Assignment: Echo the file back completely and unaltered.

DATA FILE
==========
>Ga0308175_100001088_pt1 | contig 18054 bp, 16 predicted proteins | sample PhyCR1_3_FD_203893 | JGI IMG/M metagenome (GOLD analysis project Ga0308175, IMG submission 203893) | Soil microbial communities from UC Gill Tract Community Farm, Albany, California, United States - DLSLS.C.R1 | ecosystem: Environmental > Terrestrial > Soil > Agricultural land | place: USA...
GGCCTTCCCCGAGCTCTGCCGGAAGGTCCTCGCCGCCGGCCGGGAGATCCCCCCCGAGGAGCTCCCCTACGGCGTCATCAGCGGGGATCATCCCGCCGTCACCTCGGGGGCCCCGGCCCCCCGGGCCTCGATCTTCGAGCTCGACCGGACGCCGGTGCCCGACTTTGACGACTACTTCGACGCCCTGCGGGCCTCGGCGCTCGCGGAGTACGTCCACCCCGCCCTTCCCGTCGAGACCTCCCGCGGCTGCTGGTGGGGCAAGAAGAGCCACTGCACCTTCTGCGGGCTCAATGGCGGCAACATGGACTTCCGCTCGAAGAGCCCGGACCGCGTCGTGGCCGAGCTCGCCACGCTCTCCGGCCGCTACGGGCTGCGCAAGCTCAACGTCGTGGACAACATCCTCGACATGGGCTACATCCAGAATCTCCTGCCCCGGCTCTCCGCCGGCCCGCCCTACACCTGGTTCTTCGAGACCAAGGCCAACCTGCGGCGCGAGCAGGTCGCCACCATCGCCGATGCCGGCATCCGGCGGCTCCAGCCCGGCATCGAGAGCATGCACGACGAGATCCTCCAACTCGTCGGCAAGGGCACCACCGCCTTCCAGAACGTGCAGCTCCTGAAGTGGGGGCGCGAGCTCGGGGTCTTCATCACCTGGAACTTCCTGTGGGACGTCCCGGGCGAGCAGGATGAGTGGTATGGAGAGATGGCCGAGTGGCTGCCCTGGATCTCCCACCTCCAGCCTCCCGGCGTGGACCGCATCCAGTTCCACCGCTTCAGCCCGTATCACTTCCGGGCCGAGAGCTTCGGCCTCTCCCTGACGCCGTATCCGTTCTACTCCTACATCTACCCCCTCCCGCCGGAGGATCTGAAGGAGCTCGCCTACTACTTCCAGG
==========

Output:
>Ga0308175_100001088_pt1 | contig 18054 bp, 16 predicted proteins | sample PhyCR1_3_FD_203893 | JGI IMG/M metagenome (GOLD analysis project Ga0308175, IMG submission 203893) | Soil microbial communities from UC Gill Tract Community Farm, Albany, California, United States - DLSLS.C.R1 | ecosystem: Environmental > Terrestrial > Soil > Agricultural land | place: USA...
GGCCTTCCCCGAGCTCTGCCGGAAGGTCCTCGCCGCCGGCCGGGAGATCCCCCCCGAGGAGCTCCCCTACGGCGTCATCAGCGGGGATCATCCCGCCGTCACCTCGGGGGCCCCGGCCCCCCGGGCCTCGATCTTCGAGCTCGACCGGACGCCGGTGCCCGACTTTGACGACTACTTCGACGCCCTGCGGGCCTCGGCGCTCGCGGAGTACGTCCACCCCGCCCTTCCCGTCGAGACCTCCCGCGGCTGCTGGTGGGGCAAGAAGAGCCACTGCACCTTCTGCGGGCTCAATGGCGGCAACATGGACTTCCGCTCGAAGAGCCCGGACCGCGTCGTGGCCGAGCTCGCCACGCTCTCCGGCCGCTACGGGCTGCGCAAGCTCAACGTCGTGGACAACATCCTCGACATGGGCTACATCCAGAATCTCCTGCCCCGGCTCTCCGCCGGCCCGCCCTACACCTGGTTCTTCGAGACCAAGGCCAACCTGCGGCGCGAGCAGGTCGCCACCATCGCCGATGCCGGCATCCGGCGGCTCCAGCCCGGCATCGAGAGCATGCACGACGAGATCCTCCAACTCGTCGGCAAGGGCACCACCGCCTTCCAGAACGTGCAGCTCCTGAAGTGGGGGCGCGAGCTCGGGGTCTTCATCACCTGGAACTTCCTGTGGGACGTCCCGGGCGAGCAGGATGAGTGGTATGGAGAGATGGCCGAGTGGCTGCCCTGGATCTCCCACCTCCAGCCTCCCGGCGTGGACCGCATCCAGTTCCACCGCTTCAGCCCGTATCACTTCCGGGCCGAGAGCTTCGGCCTCTCCCTGACGCCGTATCCGTTCTACTCCTACATCTACCCCCTCCCGCCGGAGGATCTGAAGGAGCTCGCCTACTACTTCCAGG